As the Trump administration continues to make it harder for Cubans and fellow asylum seekers to gain admission to the U.S. and the economy on their island deteriorates, places like Little Habana provide not only a taste of home but a respite from the inhospitable treatment they otherwise receive outside the restaurant walls.
Longevity is both the question and the answer to experts seeking to understand communities that live longer than average. In the U.S., wealth is often more correlated to health, with greater access to both healthcare and self-care. Cuba, however, is not a wealthy country. With the average monthly income being publicly listed as $30 per month, experts are puzzled as to why there are 2,070 Cubans living over 100 years old on the island.
Like many other communities of centenarians, experts suspect a strong family system is a key to a long life. Other experts suspect Cuba is lying.
The data on thousands of people living to 100 is released by Cuba’s Ministry of Public Health.
The data itself is based on the first quarter of 2017, which showed that more than 1,200 of the centenarians were women. According to the communist nation, 19.8 percent of its people are 60 years and older.
“Centennials now represent one of the fastest-growing segments of the population, with very special socioeconomic and health implications,” Dr. Alberto Fernández Seco, director of the Ministry’s Department of the Older Adult, Social Assistance and Mental Health told Juventud Rebelde.
Dr. Fernández Seco credits Cuba’s free healthcare for the success of its citizens.
What’s more is that Dr. Fernández Seco says the population isn’t demented, disabled or heavily dependent. The majority of those 100 years and older live with their family.
Rigoberta Santovenia, 102, credits her family for her ripe age.
She lives with her 68-year-old daughter, Regla, who takes care of her. “I’m very family oriented — I love my children, my grandchildren, my six great-grandchildren. I’ve never been alone,” she said.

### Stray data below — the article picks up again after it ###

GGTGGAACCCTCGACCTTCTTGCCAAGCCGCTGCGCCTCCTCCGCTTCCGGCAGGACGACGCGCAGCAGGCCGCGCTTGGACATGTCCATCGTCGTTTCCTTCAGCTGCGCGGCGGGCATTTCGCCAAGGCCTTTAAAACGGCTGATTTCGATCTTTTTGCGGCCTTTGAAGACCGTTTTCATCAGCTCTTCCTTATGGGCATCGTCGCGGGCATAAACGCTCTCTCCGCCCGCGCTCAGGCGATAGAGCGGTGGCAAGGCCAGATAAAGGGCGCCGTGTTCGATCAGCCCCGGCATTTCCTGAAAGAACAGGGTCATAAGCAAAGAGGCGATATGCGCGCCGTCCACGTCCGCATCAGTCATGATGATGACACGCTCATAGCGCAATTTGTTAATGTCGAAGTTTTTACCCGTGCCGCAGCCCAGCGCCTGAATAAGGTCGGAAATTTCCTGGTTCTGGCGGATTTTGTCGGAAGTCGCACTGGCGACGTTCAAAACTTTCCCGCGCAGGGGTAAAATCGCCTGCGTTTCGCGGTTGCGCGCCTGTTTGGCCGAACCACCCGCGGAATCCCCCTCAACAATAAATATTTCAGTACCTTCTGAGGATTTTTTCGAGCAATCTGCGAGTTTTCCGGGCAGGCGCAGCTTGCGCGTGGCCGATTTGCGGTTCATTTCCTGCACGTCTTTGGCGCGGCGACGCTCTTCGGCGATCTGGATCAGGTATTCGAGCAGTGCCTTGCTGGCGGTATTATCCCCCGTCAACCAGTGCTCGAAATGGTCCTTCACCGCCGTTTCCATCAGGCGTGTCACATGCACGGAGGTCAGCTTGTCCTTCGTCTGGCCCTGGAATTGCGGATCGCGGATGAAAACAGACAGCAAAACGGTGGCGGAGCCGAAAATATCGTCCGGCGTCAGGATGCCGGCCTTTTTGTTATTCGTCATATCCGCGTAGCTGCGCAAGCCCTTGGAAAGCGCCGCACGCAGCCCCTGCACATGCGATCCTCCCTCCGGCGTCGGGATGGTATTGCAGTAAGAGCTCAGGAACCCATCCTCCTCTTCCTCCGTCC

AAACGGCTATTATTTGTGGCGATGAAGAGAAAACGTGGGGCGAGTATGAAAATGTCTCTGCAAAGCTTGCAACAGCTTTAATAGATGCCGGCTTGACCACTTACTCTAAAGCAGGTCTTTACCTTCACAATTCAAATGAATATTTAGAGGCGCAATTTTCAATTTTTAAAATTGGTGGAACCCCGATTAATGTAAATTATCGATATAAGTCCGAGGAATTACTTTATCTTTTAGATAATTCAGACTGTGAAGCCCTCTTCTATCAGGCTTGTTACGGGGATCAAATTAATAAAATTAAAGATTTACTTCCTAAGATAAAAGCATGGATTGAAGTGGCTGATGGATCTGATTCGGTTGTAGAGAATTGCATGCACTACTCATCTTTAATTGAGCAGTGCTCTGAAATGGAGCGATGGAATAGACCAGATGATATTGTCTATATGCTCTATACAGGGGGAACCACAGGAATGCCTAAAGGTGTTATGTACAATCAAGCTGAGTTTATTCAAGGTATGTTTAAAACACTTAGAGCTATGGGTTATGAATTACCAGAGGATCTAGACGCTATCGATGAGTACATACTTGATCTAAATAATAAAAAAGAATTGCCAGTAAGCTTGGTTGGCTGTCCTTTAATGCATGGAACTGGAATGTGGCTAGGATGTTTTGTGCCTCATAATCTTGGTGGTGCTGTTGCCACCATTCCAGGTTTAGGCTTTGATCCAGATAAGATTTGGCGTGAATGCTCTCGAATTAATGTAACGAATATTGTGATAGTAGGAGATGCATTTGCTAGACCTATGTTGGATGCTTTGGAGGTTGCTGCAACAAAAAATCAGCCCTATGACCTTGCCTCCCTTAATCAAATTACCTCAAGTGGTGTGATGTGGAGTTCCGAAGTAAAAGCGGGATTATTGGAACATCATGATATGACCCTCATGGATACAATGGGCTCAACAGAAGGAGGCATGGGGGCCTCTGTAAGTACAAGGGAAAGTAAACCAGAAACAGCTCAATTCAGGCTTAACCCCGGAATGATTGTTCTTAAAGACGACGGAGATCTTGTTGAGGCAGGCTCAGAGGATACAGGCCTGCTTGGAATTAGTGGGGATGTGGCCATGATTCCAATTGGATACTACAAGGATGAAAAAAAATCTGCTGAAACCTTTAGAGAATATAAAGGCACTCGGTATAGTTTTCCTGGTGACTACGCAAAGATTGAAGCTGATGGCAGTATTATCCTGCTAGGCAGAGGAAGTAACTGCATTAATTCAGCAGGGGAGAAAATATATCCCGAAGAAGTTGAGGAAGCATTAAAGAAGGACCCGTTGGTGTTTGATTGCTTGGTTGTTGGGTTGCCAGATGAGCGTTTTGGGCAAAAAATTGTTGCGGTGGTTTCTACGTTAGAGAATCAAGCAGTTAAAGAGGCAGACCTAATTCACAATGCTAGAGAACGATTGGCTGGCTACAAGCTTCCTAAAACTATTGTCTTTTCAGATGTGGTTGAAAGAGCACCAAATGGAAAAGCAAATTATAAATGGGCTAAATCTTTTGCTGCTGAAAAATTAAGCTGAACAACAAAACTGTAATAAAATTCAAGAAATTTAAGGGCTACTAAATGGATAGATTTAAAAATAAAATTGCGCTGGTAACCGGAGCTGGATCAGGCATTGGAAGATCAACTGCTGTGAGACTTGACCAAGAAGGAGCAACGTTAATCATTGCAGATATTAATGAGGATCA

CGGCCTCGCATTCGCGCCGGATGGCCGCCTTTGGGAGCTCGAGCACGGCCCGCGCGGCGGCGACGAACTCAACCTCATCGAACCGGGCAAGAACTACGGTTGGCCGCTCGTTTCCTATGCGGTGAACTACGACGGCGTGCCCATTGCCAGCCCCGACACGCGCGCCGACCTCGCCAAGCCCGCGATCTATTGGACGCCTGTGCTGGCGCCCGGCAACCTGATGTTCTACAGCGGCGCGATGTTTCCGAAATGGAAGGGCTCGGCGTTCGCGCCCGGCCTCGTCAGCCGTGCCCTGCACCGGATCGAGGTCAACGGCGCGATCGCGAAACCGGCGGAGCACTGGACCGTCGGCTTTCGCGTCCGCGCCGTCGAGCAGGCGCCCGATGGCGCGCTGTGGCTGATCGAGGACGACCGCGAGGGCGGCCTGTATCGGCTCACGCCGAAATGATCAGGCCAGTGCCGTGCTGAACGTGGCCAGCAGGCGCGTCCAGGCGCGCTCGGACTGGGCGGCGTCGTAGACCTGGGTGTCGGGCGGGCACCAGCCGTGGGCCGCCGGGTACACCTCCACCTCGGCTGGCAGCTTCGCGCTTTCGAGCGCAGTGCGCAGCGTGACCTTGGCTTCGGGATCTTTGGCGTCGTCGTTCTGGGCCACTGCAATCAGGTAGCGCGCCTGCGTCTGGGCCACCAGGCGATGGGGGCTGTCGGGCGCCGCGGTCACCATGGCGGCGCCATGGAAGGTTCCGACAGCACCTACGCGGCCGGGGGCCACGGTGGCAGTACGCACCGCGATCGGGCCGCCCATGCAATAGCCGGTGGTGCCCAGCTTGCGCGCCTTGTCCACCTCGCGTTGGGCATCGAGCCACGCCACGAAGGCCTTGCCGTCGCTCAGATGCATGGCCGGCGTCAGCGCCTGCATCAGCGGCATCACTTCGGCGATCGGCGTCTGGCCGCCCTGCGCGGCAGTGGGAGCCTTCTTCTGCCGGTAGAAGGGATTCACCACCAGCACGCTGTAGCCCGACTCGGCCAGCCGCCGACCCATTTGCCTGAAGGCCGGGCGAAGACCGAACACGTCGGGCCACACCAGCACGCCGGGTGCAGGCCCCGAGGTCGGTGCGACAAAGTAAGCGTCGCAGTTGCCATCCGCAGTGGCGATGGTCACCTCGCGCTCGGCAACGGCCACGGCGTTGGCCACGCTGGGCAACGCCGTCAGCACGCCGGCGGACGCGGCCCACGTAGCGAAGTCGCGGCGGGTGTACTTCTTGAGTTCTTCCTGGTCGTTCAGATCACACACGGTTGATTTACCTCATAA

Regla is convinced her mom will make it to the “120 Club.”
In 2003, Fidel Castro’s personal doctor, Eugenio Selman-Housein, created the “120 Club,” which is promoted to this day. Dr. Raul Rodriguez, President of the “120 Club” maintains that “biologically, it has been proven that humans can live for 120 to 125 years.”
Regla thinks her mother was born to live to 120 years old. “Her great-grandmother was a slave. Slave blood seems to be stronger — that’s why she’s kept going so long,” Regla said. Rigoberta continues to read the newspaper every day without reading glasses.
Delia Barrios, 102, also says that it’s her family that keeps her going.
“I don’t feel like I’m this old. I have a family … that loves me a lot. That helps me to feel good,” she said. Barrios uses a motorized wheelchair–one that her great-granddaughter Patricia likes to join for the ride.
When Barrios was 60 years old, she was diagnosed with colon cancer and moved to the U.S.
Twenty years later, she moved back to Cuba so she could be cared for by family. She lives with her granddaughter, Yumi, 59. Barrios says she spent her youth dancing, drinking, and smoking.
Plus, like most of our abuelas, she’s still dressed for success.
For Cubans, reaching 100 isn’t the goal. They want to join the “120 Club,” and to live as you’ve still got two decades ahead of you, once you’ve reached 100 years old, certainly offers motivation.
Some experts, however, think Cuba is smudging the numbers for propaganda’s sake.
Robert Young, an expert with the U.S. Gerontology Research Group, does acknowledge the family support system as a significant factor. “We see that in Japan, too,” he says. On the other hand, he thinks the numbers are meant to propel “a myth that’s used for ideologic propaganda purposes.”
The methods of manipulation are shocking.
An expert on the matter for Cuba, specifically, Vincent Geloso, says that Cuban doctors “have targets to reach or they’re punished.” Geloso references a similar government’s strategy–the Soviet Union used to record infant deaths as miscarriages to keep down mortality rates.
Regardless, Cuba’s life expectancy relative to revenue is truly remarkable.
It doesn’t add up to other countries. Experts have a range of theories ranging from the low rate of car ownership and resultant accident deaths to even the 1990’s food rationing that kept diabetes rates down while other countries’ skyrocketed.
Whatever the case may be, many feliz cumple’s a Cuba.